Childhood wheezing may protect against future allergy

September 8, 2020

An Australian study examines how childhood wheezing can impact the development of allergies.

Young children who wheeze from time to time (so-called early transient wheezers) are less likely to develop allergy in adolescence than their peers who never or only infrequently wheeze, according to a study conducted in Australia. Children with persistent wheeze, on the other hand, are at increased risk of having other allergic manifestations in later childhood and adolescence, researchers found.

The study was conducted in a longitudinal birth cohort of 620 children from families with a history of allergic disease, who were followed up to the age of 18 years. Researchers identified 5 wheeze patterns these children exhibited from the age of 4 weeks to 7 years: never/infrequent (47%), early transient (26%), early persistent (5%), intermediate onset (19%), and late onset (3%). Investigators collected data about participants’ wheezing 18 times in the first 2 years of life. They also conducted skin prick testing for common allergens at ages 6, 12, and 24 months and 12 and 18 years, measured fractional exhaled nitric oxide (FENO), a determinant of eosinophilic airway inflammation, and collected information about the existence of eczema and hay fever.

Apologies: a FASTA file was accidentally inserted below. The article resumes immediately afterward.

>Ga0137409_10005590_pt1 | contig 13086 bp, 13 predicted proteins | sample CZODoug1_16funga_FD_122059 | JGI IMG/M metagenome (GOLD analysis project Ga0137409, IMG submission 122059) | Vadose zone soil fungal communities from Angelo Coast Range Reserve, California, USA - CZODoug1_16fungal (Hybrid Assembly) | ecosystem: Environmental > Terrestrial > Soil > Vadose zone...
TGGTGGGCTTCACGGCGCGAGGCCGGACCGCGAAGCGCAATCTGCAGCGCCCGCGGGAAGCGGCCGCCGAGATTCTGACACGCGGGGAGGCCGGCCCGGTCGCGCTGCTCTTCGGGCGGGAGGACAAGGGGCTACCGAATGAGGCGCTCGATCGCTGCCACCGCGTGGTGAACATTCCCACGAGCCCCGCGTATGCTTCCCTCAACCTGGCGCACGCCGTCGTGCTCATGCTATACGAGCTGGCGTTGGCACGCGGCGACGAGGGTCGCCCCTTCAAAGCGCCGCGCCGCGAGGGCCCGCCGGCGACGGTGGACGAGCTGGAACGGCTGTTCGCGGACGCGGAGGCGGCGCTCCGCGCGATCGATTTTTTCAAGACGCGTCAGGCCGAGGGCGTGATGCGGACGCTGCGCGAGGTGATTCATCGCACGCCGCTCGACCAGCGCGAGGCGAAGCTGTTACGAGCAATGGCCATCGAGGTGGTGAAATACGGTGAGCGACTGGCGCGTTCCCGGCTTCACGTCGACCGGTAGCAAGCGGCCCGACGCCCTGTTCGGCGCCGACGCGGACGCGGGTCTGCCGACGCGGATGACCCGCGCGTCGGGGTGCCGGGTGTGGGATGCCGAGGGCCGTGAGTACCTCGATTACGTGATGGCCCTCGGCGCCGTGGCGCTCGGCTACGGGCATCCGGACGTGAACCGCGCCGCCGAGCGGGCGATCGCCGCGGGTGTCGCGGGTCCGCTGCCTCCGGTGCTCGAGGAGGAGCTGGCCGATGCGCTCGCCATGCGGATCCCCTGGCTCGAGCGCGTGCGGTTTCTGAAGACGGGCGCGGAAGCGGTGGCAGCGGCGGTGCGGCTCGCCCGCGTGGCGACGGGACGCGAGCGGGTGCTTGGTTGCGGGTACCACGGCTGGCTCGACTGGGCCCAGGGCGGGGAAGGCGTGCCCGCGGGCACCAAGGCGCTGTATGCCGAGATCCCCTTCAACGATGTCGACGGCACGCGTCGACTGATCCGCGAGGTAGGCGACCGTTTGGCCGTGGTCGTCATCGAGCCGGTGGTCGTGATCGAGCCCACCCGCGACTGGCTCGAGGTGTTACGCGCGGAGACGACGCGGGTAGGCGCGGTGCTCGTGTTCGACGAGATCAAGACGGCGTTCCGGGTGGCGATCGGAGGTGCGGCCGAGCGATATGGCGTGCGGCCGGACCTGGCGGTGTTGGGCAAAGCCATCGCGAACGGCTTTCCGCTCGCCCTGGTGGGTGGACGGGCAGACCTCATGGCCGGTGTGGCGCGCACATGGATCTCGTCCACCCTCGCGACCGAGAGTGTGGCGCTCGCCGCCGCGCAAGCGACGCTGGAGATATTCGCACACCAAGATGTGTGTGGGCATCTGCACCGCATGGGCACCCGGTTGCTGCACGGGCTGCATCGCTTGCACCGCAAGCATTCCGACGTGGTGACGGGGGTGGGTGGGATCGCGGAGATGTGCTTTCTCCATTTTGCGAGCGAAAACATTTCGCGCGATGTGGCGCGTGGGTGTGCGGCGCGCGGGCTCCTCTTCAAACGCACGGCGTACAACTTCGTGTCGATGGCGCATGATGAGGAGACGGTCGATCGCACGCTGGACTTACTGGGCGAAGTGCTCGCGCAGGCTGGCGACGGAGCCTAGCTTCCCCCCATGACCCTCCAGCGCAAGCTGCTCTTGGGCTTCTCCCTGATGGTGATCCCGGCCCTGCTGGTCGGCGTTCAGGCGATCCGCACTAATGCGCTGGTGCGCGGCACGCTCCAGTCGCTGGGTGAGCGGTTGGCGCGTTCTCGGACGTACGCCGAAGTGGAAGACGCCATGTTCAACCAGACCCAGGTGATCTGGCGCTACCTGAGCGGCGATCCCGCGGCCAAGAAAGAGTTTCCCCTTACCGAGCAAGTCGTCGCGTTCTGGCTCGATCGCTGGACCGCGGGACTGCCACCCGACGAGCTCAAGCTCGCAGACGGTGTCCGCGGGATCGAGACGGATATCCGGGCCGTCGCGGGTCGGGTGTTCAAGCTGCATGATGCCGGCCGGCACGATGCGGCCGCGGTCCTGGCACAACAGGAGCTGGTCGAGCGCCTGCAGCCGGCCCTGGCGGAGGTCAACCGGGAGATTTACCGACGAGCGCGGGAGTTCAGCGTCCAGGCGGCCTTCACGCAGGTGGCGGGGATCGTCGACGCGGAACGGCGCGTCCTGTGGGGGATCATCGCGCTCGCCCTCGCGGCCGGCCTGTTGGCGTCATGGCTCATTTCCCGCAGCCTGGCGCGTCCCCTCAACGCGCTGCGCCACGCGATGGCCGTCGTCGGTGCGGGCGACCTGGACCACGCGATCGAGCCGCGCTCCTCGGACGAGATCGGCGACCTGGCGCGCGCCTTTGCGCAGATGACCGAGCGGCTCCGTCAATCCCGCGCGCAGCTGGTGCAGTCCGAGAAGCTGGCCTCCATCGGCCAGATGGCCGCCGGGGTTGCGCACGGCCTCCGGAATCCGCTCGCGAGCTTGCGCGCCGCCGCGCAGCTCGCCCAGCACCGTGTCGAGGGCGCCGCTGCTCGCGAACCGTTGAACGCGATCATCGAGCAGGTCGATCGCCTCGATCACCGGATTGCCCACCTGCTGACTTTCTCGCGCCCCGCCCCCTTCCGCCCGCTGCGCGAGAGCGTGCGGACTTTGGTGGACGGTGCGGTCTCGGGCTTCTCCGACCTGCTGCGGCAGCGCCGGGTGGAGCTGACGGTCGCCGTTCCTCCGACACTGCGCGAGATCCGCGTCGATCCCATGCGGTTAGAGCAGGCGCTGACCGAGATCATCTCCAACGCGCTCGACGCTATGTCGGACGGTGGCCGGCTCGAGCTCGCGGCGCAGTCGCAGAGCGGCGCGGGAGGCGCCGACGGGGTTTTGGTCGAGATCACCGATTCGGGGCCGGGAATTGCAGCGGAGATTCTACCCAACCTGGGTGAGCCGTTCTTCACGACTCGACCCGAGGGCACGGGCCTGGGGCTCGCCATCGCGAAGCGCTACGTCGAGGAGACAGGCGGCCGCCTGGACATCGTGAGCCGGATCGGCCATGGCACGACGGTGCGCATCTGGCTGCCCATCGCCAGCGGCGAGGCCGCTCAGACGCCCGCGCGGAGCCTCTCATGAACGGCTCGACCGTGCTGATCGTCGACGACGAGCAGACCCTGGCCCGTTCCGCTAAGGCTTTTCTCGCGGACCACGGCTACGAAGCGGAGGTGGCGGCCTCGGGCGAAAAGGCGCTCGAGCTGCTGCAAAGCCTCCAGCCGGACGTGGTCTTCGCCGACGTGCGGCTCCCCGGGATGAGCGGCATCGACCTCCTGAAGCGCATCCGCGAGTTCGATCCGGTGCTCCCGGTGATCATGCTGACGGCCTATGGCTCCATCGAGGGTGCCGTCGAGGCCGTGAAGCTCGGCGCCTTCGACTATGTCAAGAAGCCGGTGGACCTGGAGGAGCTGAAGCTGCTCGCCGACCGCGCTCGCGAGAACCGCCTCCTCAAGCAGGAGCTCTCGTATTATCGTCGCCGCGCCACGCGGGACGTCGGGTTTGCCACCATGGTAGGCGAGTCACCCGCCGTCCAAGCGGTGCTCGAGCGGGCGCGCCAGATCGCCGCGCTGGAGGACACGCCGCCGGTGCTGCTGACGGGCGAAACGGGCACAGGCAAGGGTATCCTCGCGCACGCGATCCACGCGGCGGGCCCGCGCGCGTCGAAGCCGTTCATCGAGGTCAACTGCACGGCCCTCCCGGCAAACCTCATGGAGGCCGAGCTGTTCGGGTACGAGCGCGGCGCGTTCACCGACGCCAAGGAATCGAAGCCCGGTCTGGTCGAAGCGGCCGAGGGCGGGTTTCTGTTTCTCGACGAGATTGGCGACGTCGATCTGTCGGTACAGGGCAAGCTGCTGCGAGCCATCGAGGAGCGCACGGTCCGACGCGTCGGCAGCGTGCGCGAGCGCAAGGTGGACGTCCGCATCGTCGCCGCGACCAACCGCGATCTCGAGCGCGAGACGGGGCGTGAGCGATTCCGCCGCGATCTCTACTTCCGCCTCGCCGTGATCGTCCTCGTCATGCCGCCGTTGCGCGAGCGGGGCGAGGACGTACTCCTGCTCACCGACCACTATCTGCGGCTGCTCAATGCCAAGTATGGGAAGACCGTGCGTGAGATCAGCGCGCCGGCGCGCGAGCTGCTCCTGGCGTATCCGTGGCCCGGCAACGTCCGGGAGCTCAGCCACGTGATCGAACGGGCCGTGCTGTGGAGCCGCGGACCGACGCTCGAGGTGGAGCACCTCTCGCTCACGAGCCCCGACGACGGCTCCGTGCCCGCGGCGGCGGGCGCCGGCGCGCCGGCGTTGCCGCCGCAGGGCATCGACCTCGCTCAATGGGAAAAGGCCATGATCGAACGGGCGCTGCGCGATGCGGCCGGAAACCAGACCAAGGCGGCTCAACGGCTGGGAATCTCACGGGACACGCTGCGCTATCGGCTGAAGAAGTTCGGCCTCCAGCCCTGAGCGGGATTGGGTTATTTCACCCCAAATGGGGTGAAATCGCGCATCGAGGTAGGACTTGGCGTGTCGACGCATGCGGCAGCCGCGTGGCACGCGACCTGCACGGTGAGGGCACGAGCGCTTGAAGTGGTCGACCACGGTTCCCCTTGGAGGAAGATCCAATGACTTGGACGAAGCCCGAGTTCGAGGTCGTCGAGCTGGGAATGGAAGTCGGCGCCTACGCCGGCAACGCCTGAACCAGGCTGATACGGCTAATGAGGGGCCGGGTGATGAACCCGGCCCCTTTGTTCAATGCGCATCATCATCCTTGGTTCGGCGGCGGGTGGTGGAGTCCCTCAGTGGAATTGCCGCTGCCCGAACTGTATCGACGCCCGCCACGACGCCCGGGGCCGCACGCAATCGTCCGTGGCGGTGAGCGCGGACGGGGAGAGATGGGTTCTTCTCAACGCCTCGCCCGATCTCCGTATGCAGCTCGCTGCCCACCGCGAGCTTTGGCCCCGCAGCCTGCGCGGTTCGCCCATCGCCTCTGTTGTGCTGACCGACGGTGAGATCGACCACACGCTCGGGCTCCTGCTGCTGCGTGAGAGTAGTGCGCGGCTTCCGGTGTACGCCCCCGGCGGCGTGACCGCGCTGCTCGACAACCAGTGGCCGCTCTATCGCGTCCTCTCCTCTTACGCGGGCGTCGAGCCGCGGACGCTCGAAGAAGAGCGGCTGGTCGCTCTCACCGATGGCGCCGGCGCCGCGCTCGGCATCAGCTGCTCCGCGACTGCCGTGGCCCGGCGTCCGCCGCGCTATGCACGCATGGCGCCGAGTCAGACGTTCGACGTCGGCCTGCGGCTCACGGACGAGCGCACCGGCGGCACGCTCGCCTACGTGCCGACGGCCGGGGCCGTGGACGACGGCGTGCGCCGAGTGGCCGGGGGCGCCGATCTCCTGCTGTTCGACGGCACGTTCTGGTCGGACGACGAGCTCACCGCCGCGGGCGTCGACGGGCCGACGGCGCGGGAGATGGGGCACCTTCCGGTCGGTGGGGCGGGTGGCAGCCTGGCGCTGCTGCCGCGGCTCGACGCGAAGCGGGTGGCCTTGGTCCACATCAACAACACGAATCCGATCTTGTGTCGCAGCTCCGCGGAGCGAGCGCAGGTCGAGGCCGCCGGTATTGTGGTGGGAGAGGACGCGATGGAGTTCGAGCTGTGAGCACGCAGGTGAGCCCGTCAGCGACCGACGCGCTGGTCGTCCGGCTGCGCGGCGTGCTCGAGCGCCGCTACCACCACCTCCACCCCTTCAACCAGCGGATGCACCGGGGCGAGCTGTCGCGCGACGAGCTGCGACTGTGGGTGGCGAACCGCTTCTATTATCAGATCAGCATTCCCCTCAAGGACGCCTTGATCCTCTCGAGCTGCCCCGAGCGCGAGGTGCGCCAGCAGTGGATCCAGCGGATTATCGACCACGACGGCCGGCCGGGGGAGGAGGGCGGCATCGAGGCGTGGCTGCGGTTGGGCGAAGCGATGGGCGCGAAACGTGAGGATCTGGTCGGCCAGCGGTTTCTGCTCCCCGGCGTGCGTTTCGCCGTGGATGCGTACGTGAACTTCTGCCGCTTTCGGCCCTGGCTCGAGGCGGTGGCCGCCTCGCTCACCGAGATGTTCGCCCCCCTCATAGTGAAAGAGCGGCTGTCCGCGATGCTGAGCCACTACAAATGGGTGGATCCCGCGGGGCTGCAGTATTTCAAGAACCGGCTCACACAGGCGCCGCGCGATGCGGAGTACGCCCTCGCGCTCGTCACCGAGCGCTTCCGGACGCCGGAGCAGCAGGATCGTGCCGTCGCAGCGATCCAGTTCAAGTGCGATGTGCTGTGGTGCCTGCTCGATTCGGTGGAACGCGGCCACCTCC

Analysis of the collected data, which took into account potential confounders, including sociodemographic factors and parental smoking and asthma, showed that compared with never/infrequent wheezers, early transient wheezers had reduced risks of hay fever and eczema at age 18 years, along with lower FENO levels and lower risk of sensitization. In contrast, both intermediate onset and late onset wheezers were at increased risk of having hay fever at 12 and 18 years of age, compared with never/infrequent wheezers, with youngsters’ having the intermediate onset pattern also at increased risk of sensitization and higher FENO levels. Although early persistent and intermediate onset wheezers were at increased risk of eczema at 12 years, no wheeze pattern was associated with eczema at 18 years. Overall, intermediate onset wheezers represented the most atopic group (Dodge CJ, et al. Pediatr Allergy Immunol. 2020; Epub ahead of print).

Thoughts from Dr Farber

This impressive, very long-term study provides some indirect evidence for the ‘hygiene hypothesis,’ that early exposure (in this case, perhaps to respiratory viruses) helps protect against allergies. It would have been nice to see if early transient wheezers were less likely to have asthma when older.

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